Ajax is taking us into the next generation of web applications. Ajax has broken the client-server barrier by decoupling the client from the server, but an Ajax application still needs a server to extract content from. The most effective use of Ajax and the server requires an understanding of REST, an architectural style used to define Web services.
Ajax Patterns and Best Practices explores dynamic web applications that combine Ajax and REST as a single solution. A major advantage of REST is that, like Ajax, it can be used with today’s existing technologies.
This is an ideal book whether or not you have already created an Ajax application. Because the book outlines various patterns and best practices, you can quickly check and verify that you’re building an efficient Ajax application.
Inside the book, the patterns will answer the following questions:
What is Ajax, and REST, and why do you even care? And if I should care what are some examples of websites that make effective use of Ajax and REST?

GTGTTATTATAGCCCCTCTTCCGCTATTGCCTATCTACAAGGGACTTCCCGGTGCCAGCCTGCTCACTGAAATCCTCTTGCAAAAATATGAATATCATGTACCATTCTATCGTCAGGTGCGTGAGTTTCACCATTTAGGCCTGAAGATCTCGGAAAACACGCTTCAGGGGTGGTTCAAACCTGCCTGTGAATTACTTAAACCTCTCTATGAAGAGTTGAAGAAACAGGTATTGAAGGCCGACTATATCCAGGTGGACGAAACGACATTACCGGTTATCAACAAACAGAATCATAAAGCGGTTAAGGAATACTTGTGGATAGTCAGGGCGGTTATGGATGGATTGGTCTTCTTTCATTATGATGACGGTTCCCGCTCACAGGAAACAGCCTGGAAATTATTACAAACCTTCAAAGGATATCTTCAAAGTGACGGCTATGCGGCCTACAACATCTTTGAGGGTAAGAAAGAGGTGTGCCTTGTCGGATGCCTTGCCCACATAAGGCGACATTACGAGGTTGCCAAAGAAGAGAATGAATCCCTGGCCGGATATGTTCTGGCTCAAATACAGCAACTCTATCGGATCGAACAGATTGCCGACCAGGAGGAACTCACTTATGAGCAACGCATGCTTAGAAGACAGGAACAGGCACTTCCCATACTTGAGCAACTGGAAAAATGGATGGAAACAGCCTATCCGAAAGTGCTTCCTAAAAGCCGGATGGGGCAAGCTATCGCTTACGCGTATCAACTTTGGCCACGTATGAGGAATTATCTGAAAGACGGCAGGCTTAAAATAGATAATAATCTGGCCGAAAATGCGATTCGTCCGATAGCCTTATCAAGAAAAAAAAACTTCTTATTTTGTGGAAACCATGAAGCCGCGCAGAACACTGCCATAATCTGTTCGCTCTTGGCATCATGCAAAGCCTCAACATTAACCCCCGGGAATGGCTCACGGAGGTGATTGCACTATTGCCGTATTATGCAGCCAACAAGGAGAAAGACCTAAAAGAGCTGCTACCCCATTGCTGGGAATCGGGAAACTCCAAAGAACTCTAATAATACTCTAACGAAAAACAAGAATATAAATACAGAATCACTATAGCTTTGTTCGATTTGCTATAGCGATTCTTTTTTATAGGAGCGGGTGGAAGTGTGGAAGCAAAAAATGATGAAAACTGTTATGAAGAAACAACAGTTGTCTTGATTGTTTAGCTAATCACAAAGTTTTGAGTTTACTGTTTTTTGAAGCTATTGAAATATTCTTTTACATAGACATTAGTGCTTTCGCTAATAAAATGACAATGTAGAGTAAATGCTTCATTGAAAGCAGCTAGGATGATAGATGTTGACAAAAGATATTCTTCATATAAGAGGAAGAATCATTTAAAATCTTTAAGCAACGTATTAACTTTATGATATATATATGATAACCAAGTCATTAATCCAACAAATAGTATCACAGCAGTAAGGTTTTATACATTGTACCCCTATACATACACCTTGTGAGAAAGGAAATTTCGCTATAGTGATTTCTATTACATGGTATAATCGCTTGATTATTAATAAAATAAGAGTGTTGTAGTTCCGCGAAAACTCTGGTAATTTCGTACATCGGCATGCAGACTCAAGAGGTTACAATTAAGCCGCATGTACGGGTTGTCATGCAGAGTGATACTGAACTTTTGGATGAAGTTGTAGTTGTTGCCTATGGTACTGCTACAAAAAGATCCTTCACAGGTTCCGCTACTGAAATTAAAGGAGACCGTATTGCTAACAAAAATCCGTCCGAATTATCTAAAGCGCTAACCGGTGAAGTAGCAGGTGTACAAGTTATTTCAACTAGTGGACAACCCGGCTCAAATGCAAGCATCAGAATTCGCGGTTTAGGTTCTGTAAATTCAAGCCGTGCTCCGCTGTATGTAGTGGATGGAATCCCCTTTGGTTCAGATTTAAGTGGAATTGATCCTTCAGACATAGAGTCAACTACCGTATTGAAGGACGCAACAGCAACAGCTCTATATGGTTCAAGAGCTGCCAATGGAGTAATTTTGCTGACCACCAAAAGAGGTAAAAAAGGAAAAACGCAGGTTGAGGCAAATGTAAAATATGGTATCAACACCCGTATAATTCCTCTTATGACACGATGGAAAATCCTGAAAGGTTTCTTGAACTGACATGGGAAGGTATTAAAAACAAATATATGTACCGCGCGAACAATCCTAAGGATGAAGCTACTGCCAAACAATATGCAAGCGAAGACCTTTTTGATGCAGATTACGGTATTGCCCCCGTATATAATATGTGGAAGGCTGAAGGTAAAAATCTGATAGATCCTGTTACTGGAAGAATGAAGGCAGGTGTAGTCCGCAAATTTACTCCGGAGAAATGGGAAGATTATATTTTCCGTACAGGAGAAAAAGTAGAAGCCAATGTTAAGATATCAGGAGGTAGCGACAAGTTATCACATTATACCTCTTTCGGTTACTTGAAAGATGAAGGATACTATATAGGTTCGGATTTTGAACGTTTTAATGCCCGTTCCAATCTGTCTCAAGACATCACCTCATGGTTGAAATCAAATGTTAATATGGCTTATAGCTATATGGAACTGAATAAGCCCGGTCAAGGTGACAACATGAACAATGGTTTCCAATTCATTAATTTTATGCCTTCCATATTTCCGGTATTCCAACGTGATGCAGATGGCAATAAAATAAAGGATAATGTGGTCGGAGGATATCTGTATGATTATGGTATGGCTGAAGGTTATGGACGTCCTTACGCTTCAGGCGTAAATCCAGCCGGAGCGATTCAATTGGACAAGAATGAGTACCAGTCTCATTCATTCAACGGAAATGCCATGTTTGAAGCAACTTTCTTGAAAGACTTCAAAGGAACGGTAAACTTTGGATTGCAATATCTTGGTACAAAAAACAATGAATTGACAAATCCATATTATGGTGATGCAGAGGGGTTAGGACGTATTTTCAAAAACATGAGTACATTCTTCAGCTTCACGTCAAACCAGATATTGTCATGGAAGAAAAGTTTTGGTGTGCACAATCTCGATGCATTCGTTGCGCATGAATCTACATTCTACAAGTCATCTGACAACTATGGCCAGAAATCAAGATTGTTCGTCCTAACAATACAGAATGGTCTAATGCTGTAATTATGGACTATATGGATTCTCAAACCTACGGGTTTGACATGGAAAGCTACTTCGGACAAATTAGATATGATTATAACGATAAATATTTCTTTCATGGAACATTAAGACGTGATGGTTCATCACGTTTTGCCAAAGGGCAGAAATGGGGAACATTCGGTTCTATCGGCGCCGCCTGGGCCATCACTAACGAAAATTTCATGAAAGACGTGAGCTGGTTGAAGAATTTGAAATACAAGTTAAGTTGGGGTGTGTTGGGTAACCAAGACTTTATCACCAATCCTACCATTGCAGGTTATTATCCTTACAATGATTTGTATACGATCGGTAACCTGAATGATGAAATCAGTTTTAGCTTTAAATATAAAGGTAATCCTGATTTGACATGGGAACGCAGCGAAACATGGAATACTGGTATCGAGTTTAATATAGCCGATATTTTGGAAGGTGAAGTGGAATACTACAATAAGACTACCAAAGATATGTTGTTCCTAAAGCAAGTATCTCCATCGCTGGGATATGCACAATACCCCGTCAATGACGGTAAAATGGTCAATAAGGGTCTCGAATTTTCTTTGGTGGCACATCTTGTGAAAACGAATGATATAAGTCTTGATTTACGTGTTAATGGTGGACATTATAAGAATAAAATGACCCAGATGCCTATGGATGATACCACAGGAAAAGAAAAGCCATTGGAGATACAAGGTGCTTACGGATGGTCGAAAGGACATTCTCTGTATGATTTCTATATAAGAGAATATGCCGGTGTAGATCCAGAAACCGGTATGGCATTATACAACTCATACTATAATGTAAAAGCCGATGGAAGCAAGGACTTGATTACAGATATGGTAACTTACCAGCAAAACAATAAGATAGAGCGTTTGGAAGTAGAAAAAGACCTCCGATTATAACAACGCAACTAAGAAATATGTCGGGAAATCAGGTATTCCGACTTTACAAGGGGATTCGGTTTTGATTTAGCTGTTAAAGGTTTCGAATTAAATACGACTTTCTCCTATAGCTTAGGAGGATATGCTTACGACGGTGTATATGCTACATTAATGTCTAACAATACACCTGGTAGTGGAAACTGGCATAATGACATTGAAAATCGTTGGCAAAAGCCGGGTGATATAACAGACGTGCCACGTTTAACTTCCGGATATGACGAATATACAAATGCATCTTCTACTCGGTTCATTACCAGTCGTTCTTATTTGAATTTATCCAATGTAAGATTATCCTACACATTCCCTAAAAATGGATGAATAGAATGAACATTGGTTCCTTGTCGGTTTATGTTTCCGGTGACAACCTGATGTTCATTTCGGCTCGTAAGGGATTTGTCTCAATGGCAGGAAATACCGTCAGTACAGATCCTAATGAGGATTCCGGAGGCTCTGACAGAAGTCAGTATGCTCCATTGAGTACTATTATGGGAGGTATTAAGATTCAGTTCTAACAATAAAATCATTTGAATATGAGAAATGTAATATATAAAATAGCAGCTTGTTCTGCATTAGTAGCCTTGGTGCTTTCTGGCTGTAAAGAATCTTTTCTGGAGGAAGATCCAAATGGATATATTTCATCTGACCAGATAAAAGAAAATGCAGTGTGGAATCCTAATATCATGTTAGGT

What are the absolute basics of Ajax and REST and what parts of those basics should I use?
How should deal with large amounts of data? Should I cache the data? Should I get the data piece fed to me? (Patterns: Cache Controller, and Infinite Data)
People keep telling me that sessions and cookies are bad? Are they bad? What should I do? And while I think about how about generating content for other devices? (Permutations pattern)
I want to fix the back-button problem of the HTML browser. (State Navigation pattern)
What is the best way to create a mashup? (REST Based Model View Controller pattern)
I understand that HTTP means I send data to the server, how about the server sending me some data without asking for it? (Persistent Communications pattern)
My server side code looks like a mess with tags and code pieces everywhere. How can I organize and make my HTML page behave like a SOA client and use REST based web services? (Content chunking pattern)
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